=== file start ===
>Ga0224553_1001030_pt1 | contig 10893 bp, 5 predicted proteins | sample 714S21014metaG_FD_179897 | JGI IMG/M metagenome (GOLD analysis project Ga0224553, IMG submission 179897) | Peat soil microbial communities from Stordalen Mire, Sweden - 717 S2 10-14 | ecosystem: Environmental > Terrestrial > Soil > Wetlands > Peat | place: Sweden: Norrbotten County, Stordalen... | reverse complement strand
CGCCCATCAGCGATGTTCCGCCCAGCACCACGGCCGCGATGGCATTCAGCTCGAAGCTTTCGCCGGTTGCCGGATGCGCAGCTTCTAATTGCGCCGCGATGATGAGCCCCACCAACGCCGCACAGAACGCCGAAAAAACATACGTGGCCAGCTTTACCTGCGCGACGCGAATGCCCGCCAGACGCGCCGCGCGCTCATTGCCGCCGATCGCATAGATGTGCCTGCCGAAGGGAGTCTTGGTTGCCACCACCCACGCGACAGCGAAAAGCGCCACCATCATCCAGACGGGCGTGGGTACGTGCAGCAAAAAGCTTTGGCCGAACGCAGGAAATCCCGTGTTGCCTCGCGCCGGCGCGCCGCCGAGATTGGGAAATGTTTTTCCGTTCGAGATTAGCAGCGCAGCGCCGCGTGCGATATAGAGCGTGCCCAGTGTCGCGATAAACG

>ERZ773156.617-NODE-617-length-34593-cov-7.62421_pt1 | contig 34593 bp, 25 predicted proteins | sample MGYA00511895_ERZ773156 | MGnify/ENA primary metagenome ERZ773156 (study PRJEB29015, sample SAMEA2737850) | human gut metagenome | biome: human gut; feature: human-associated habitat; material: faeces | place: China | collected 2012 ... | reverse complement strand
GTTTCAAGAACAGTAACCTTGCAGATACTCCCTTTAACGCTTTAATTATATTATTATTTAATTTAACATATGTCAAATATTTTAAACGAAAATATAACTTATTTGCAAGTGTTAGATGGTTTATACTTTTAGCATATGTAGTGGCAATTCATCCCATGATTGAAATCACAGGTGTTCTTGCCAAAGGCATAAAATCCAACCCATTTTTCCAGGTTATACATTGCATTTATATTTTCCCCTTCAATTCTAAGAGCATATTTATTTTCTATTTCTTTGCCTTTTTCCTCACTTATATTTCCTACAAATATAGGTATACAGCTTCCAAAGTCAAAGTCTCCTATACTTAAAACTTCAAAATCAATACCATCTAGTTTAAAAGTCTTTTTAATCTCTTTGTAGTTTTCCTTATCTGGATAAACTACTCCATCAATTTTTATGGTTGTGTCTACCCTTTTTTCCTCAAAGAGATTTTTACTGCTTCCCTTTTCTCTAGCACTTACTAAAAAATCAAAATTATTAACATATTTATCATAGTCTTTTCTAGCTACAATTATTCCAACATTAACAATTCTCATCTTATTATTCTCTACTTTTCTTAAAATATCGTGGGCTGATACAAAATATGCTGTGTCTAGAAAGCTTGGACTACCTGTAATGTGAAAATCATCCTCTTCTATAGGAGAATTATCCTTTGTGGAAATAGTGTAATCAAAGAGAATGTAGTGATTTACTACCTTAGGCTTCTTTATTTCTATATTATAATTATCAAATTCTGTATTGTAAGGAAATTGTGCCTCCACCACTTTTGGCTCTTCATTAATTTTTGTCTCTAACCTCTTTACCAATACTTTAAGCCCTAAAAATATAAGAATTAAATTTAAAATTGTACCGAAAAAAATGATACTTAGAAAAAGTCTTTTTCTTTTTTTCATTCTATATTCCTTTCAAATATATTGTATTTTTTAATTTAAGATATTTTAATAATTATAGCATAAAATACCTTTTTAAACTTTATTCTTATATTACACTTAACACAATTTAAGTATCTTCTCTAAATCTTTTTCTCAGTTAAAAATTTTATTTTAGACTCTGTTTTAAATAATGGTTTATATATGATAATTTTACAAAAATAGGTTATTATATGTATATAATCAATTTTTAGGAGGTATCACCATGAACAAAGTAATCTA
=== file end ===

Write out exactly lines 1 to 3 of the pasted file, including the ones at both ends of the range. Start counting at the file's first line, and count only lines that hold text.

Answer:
>Ga0224553_1001030_pt1 | contig 10893 bp, 5 predicted proteins | sample 714S21014metaG_FD_179897 | JGI IMG/M metagenome (GOLD analysis project Ga0224553, IMG submission 179897) | Peat soil microbial communities from Stordalen Mire, Sweden - 717 S2 10-14 | ecosystem: Environmental > Terrestrial > Soil > Wetlands > Peat | place: Sweden: Norrbotten County, Stordalen... | reverse complement strand
CGCCCATCAGCGATGTTCCGCCCAGCACCACGGCCGCGATGGCATTCAGCTCGAAGCTTTCGCCGGTTGCCGGATGCGCAGCTTCTAATTGCGCCGCGATGATGAGCCCCACCAACGCCGCACAGAACGCCGAAAAAACATACGTGGCCAGCTTTACCTGCGCGACGCGAATGCCCGCCAGACGCGCCGCGCGCTCATTGCCGCCGATCGCATAGATGTGCCTGCCGAAGGGAGTCTTGGTTGCCACCACCCACGCGACAGCGAAAAGCGCCACCATCATCCAGACGGGCGTGGGTACGTGCAGCAAAAAGCTTTGGCCGAACGCAGGAAATCCCGTGTTGCCTCGCGCCGGCGCGCCGCCGAGATTGGGAAATGTTTTTCCGTTCGAGATTAGCAGCGCAGCGCCGCGTGCGATATAGAGCGTGCCCAGTGTCGCGATAAACG

>ERZ773156.617-NODE-617-length-34593-cov-7.62421_pt1 | contig 34593 bp, 25 predicted proteins | sample MGYA00511895_ERZ773156 | MGnify/ENA primary metagenome ERZ773156 (study PRJEB29015, sample SAMEA2737850) | human gut metagenome | biome: human gut; feature: human-associated habitat; material: faeces | place: China | collected 2012 ... | reverse complement strand